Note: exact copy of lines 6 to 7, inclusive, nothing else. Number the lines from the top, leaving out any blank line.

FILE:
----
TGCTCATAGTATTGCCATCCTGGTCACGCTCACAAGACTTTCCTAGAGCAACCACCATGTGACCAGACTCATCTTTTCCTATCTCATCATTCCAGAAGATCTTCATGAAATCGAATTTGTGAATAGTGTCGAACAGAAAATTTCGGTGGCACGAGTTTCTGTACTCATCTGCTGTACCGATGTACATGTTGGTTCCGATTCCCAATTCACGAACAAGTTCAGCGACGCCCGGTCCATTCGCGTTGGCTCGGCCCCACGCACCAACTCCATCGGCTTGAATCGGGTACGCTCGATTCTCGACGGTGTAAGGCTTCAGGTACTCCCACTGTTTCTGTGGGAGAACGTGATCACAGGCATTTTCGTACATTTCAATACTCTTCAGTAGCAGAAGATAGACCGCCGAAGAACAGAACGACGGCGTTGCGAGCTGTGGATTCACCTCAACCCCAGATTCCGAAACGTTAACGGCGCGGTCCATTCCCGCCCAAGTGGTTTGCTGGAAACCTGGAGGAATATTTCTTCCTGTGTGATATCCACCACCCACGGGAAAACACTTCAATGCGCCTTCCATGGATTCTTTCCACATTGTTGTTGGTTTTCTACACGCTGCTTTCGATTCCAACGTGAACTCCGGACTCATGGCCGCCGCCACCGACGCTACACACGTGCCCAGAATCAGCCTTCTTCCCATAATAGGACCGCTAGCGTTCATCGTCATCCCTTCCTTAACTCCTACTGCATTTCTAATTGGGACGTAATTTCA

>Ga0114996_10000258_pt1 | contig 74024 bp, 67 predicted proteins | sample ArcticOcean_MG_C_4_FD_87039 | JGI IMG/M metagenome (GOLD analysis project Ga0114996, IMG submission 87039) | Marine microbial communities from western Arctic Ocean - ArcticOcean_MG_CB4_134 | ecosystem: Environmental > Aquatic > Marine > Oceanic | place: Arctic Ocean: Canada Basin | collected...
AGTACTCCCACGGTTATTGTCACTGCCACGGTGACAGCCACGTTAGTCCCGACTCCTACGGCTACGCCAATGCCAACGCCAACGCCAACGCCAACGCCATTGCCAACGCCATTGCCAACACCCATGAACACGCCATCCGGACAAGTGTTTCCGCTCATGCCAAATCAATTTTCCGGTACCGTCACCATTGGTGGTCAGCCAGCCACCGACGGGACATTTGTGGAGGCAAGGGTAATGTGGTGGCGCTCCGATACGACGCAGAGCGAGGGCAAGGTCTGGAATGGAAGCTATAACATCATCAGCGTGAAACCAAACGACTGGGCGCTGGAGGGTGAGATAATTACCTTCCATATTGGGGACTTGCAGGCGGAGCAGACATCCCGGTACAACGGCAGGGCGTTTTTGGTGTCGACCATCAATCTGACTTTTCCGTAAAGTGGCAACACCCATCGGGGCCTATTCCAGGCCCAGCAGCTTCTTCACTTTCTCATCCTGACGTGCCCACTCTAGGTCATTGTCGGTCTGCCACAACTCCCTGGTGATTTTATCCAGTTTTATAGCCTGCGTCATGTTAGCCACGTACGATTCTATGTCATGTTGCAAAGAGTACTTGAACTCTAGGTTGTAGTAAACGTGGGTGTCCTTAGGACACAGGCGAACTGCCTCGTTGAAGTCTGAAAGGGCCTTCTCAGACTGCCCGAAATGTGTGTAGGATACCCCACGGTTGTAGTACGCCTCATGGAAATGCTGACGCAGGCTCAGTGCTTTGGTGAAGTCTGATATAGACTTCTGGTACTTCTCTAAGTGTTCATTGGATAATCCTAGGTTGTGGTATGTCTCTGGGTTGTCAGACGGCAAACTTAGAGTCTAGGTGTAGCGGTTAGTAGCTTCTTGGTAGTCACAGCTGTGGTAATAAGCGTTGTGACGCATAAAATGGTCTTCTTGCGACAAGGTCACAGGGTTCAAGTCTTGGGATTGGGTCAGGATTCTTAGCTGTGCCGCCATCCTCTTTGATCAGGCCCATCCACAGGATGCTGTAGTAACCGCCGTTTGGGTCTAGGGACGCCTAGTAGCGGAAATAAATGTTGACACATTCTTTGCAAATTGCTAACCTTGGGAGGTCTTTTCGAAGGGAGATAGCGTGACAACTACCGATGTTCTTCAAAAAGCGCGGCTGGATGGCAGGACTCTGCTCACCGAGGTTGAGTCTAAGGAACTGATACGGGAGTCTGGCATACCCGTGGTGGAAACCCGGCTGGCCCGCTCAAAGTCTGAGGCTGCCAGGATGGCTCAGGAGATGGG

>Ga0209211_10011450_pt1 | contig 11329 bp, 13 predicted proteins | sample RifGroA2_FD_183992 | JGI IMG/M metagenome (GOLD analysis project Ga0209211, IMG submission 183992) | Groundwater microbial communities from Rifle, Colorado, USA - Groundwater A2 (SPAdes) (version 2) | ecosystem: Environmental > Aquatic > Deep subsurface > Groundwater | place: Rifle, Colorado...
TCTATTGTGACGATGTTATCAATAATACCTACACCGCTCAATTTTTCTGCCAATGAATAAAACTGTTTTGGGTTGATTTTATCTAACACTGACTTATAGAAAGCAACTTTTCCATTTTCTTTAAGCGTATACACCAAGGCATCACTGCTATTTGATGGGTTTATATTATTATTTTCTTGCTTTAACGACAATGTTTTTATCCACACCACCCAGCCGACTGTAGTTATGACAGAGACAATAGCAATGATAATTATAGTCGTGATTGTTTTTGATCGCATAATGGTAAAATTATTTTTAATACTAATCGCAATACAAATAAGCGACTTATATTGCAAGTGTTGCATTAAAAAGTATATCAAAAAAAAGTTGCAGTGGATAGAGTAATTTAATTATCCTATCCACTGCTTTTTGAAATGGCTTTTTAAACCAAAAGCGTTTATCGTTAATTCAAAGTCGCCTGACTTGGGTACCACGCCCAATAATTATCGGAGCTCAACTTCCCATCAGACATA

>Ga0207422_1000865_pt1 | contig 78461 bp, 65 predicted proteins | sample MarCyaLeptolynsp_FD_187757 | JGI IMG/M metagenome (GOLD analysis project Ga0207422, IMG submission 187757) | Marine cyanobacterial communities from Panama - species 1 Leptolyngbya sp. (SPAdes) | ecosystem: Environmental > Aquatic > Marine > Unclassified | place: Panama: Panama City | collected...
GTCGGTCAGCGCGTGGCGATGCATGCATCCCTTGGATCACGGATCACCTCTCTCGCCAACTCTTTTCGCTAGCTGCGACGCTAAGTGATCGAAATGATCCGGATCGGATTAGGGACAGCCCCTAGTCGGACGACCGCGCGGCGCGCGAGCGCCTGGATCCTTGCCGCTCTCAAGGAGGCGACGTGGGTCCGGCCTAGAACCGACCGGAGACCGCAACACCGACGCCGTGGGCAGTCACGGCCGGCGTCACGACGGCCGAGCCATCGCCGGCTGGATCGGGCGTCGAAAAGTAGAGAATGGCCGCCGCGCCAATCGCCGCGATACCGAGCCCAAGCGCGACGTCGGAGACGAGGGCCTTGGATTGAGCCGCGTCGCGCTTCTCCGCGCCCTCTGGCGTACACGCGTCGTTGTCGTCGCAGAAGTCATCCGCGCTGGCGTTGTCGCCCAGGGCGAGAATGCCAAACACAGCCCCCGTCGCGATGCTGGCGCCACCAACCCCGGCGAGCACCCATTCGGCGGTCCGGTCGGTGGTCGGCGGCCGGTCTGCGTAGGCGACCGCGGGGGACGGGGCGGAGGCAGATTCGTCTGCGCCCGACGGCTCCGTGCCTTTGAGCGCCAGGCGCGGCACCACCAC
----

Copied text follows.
>Ga0207422_1000865_pt1 | contig 78461 bp, 65 predicted proteins | sample MarCyaLeptolynsp_FD_187757 | JGI IMG/M metagenome (GOLD analysis project Ga0207422, IMG submission 187757) | Marine cyanobacterial communities from Panama - species 1 Leptolyngbya sp. (SPAdes) | ecosystem: Environmental > Aquatic > Marine > Unclassified | place: Panama: Panama City | collected...
GTCGGTCAGCGCGTGGCGATGCATGCATCCCTTGGATCACGGATCACCTCTCTCGCCAACTCTTTTCGCTAGCTGCGACGCTAAGTGATCGAAATGATCCGGATCGGATTAGGGACAGCCCCTAGTCGGACGACCGCGCGGCGCGCGAGCGCCTGGATCCTTGCCGCTCTCAAGGAGGCGACGTGGGTCCGGCCTAGAACCGACCGGAGACCGCAACACCGACGCCGTGGGCAGTCACGGCCGGCGTCACGACGGCCGAGCCATCGCCGGCTGGATCGGGCGTCGAAAAGTAGAGAATGGCCGCCGCGCCAATCGCCGCGATACCGAGCCCAAGCGCGACGTCGGAGACGAGGGCCTTGGATTGAGCCGCGTCGCGCTTCTCCGCGCCCTCTGGCGTACACGCGTCGTTGTCGTCGCAGAAGTCATCCGCGCTGGCGTTGTCGCCCAGGGCGAGAATGCCAAACACAGCCCCCGTCGCGATGCTGGCGCCACCAACCCCGGCGAGCACCCATTCGGCGGTCCGGTCGGTGGTCGGCGGCCGGTCTGCGTAGGCGACCGCGGGGGACGGGGCGGAGGCAGATTCGTCTGCGCCCGACGGCTCCGTGCCTTTGAGCGCCAGGCGCGGCACCACCAC